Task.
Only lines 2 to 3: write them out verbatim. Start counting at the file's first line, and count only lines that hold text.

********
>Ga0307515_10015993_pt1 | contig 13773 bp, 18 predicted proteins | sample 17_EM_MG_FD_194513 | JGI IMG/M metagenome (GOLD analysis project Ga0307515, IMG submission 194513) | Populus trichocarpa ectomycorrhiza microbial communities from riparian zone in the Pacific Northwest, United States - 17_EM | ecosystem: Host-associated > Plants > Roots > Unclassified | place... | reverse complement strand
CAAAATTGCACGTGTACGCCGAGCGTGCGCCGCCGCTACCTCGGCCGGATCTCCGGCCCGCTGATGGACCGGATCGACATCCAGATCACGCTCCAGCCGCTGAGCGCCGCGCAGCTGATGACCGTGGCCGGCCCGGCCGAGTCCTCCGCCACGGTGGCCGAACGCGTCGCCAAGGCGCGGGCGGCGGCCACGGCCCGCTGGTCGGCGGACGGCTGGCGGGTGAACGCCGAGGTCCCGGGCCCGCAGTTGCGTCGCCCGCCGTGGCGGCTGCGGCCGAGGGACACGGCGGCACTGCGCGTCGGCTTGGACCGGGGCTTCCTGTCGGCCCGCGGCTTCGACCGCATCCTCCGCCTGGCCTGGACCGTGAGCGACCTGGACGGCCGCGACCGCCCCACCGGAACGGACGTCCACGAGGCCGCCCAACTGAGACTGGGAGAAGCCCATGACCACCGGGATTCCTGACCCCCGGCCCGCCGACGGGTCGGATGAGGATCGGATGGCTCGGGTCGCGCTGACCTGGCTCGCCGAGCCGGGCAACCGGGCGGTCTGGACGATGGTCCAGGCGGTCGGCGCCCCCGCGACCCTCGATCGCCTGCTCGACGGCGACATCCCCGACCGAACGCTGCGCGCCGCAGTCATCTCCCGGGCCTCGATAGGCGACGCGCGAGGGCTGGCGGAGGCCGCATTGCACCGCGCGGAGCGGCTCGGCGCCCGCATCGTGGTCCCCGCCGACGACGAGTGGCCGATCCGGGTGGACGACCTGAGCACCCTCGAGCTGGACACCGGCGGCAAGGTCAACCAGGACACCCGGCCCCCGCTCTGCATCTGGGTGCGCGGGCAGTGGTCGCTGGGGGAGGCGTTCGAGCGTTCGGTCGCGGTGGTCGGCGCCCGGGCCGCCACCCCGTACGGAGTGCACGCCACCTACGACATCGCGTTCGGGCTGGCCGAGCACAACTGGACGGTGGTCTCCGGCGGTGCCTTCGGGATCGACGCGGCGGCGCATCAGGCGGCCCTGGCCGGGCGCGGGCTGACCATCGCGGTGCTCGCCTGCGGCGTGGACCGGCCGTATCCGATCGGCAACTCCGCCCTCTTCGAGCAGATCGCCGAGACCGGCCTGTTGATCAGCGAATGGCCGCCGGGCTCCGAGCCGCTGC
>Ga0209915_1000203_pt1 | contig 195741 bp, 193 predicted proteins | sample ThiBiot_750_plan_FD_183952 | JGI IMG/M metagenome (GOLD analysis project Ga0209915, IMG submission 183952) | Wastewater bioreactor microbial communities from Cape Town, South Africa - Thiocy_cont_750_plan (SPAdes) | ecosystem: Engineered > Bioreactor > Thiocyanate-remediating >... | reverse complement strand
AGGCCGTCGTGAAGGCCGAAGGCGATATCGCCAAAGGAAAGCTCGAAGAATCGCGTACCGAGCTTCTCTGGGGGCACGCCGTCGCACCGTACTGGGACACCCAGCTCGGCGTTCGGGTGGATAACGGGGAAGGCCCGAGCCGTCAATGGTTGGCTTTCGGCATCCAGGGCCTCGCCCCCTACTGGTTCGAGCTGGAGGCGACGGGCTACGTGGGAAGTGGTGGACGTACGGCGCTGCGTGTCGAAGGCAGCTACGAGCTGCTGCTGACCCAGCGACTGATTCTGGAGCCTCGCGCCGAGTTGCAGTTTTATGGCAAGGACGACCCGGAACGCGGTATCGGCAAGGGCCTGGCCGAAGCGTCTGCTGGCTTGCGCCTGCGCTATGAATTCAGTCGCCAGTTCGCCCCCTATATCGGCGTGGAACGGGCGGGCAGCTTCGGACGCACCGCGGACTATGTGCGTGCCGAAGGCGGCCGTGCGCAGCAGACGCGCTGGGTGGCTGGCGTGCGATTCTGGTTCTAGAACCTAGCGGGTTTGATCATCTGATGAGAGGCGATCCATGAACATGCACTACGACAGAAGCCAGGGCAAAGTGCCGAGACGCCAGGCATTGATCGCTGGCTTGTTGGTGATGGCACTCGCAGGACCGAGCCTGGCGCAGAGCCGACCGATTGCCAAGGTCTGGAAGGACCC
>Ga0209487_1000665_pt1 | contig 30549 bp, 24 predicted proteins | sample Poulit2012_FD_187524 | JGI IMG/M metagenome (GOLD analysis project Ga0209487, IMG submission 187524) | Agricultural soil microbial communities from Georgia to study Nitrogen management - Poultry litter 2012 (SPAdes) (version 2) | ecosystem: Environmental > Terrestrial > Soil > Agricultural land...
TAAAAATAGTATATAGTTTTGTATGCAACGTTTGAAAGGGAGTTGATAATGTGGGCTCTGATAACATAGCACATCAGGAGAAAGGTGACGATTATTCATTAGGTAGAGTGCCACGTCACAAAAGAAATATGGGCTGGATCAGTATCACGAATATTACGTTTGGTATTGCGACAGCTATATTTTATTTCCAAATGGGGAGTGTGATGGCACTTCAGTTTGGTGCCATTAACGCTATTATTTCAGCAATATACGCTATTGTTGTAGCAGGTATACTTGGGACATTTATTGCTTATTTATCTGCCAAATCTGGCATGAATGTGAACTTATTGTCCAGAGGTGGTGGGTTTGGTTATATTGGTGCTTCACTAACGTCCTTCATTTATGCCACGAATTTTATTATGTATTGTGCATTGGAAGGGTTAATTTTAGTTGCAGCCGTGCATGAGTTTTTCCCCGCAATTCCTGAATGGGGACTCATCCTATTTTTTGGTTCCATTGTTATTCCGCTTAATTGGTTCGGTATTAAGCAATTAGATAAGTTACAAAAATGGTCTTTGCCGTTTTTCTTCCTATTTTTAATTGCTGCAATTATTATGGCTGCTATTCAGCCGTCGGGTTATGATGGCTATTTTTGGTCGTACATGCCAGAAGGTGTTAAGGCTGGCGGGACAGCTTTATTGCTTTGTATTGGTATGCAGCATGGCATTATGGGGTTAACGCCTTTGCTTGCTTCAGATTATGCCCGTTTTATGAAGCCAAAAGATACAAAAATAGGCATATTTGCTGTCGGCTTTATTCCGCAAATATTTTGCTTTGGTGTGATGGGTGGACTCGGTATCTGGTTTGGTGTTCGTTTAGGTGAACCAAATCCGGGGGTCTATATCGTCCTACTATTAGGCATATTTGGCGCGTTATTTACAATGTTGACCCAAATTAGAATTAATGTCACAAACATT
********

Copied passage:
CAAAATTGCACGTGTACGCCGAGCGTGCGCCGCCGCTACCTCGGCCGGATCTCCGGCCCGCTGATGGACCGGATCGACATCCAGATCACGCTCCAGCCGCTGAGCGCCGCGCAGCTGATGACCGTGGCCGGCCCGGCCGAGTCCTCCGCCACGGTGGCCGAACGCGTCGCCAAGGCGCGGGCGGCGGCCACGGCCCGCTGGTCGGCGGACGGCTGGCGGGTGAACGCCGAGGTCCCGGGCCCGCAGTTGCGTCGCCCGCCGTGGCGGCTGCGGCCGAGGGACACGGCGGCACTGCGCGTCGGCTTGGACCGGGGCTTCCTGTCGGCCCGCGGCTTCGACCGCATCCTCCGCCTGGCCTGGACCGTGAGCGACCTGGACGGCCGCGACCGCCCCACCGGAACGGACGTCCACGAGGCCGCCCAACTGAGACTGGGAGAAGCCCATGACCACCGGGATTCCTGACCCCCGGCCCGCCGACGGGTCGGATGAGGATCGGATGGCTCGGGTCGCGCTGACCTGGCTCGCCGAGCCGGGCAACCGGGCGGTCTGGACGATGGTCCAGGCGGTCGGCGCCCCCGCGACCCTCGATCGCCTGCTCGACGGCGACATCCCCGACCGAACGCTGCGCGCCGCAGTCATCTCCCGGGCCTCGATAGGCGACGCGCGAGGGCTGGCGGAGGCCGCATTGCACCGCGCGGAGCGGCTCGGCGCCCGCATCGTGGTCCCCGCCGACGACGAGTGGCCGATCCGGGTGGACGACCTGAGCACCCTCGAGCTGGACACCGGCGGCAAGGTCAACCAGGACACCCGGCCCCCGCTCTGCATCTGGGTGCGCGGGCAGTGGTCGCTGGGGGAGGCGTTCGAGCGTTCGGTCGCGGTGGTCGGCGCCCGGGCCGCCACCCCGTACGGAGTGCACGCCACCTACGACATCGCGTTCGGGCTGGCCGAGCACAACTGGACGGTGGTCTCCGGCGGTGCCTTCGGGATCGACGCGGCGGCGCATCAGGCGGCCCTGGCCGGGCGCGGGCTGACCATCGCGGTGCTCGCCTGCGGCGTGGACCGGCCGTATCCGATCGGCAACTCCGCCCTCTTCGAGCAGATCGCCGAGACCGGCCTGTTGATCAGCGAATGGCCGCCGGGCTCCGAGCCGCTGC
>Ga0209915_1000203_pt1 | contig 195741 bp, 193 predicted proteins | sample ThiBiot_750_plan_FD_183952 | JGI IMG/M metagenome (GOLD analysis project Ga0209915, IMG submission 183952) | Wastewater bioreactor microbial communities from Cape Town, South Africa - Thiocy_cont_750_plan (SPAdes) | ecosystem: Engineered > Bioreactor > Thiocyanate-remediating >... | reverse complement strand